The garden is coming to life with tulip plants, irises, peonies, sedum, lamb’s ears, hyacinths, day lillies (the plants, no flowers yet), some onions that didn’t come up last year, chives, and my big surprise – a mum plant sending up new shoots. Usually these mum plants don’t do this – at least not the big ones I buy in the fall, even though they are supposed to.

The photo at the top is not from this year’s garden. It is what my garden and I aspire to. When there are some actual flowers, I’ll take photos and post.

So I got busy raking the grass and cutting off last season’s dead branches from the perennials. Lots to do here, but I am taking it gradually as it is too soon to plant anything new, although when I was growing up in the 1950s, Mom and Dad were out turning the soil and planting seeds – in April.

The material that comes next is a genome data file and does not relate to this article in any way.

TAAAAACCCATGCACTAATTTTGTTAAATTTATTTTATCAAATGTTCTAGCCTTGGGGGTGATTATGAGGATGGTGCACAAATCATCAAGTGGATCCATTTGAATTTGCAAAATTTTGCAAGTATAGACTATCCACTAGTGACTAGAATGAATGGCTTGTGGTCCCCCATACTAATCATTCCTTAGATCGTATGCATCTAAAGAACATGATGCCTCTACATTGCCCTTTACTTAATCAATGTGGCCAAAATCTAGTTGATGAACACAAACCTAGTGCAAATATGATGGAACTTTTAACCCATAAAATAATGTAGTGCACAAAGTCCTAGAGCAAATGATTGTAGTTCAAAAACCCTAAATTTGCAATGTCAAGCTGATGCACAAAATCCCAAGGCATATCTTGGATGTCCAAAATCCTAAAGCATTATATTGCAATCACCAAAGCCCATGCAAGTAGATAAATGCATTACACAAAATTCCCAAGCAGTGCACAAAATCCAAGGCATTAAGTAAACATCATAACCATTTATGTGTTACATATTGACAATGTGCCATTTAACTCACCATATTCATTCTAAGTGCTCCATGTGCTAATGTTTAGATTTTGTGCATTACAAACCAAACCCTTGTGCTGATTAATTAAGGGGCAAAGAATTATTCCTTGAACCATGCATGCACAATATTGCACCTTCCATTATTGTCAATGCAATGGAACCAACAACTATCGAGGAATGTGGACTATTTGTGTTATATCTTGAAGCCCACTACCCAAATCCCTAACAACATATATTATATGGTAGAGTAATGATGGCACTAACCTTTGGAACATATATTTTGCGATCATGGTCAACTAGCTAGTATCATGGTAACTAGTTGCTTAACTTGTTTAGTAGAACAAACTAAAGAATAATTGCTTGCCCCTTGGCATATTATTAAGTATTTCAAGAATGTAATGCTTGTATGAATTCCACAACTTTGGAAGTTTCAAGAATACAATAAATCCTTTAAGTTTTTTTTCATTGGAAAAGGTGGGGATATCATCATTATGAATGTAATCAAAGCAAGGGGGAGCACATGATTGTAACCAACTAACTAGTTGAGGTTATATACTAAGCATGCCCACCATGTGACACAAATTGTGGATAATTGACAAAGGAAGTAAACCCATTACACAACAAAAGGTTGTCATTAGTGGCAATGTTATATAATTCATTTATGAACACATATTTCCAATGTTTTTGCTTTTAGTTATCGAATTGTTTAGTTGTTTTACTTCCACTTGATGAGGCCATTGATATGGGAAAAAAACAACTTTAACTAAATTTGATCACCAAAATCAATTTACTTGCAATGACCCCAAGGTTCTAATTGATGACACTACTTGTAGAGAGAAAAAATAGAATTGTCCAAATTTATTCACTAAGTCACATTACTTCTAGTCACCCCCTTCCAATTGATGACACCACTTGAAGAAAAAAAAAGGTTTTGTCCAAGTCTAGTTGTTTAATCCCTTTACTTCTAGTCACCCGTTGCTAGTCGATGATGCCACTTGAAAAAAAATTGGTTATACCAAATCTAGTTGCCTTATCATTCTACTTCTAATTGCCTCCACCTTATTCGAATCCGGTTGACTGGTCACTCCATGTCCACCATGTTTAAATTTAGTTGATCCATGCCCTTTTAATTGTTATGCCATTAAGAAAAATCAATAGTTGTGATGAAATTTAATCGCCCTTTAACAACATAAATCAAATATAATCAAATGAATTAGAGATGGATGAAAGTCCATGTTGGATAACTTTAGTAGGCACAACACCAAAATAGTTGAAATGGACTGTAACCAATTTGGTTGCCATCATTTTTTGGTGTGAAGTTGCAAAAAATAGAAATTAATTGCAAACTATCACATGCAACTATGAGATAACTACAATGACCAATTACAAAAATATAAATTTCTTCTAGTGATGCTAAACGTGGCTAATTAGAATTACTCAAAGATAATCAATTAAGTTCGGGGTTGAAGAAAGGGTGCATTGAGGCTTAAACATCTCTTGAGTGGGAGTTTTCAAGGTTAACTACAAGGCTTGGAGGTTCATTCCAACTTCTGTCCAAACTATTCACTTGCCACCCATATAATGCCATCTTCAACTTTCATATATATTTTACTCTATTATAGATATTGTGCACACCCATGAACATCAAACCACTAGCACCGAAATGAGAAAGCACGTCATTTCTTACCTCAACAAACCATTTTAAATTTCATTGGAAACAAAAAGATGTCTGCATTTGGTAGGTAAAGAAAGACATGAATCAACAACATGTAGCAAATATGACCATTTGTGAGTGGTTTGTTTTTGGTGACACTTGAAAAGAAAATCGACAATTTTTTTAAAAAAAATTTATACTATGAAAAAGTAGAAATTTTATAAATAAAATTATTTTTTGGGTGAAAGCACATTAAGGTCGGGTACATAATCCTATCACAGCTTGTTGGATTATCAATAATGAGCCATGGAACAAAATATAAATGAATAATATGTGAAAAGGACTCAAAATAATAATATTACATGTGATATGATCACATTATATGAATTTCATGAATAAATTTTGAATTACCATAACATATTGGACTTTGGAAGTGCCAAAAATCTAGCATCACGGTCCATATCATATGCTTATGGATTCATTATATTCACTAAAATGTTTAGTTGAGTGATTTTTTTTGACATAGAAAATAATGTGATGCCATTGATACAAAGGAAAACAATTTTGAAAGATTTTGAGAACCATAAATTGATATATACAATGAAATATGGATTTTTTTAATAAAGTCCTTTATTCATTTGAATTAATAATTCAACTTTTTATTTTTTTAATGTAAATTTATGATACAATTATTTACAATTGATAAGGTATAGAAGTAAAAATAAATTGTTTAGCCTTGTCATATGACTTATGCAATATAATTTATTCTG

I am also assessing the damage done by God’s winter weather and what I need done – who will do it – and what I can afford to do. I have put it out there for all this to be fixed and where necessary for the money needed to do so to come to me.

I firmly believer that whoever causes damage must repair it, or at the very least, provide the tools (people, money, etc.) to do so.

But for now I will enjoy being out in my garden.

And doing a search for a new rain barrel. The old one and its setup unfortunately have to be replaced, “unfortunately” because it will cost me money.

 

Cheers.

 

Sharon A. Crawford

Only Child Writes

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Filed under Gardening, God, Home and Garden, Only child, Tulips

Only Child wants to garden outside now

Only Child's memories of garden past summer of 2010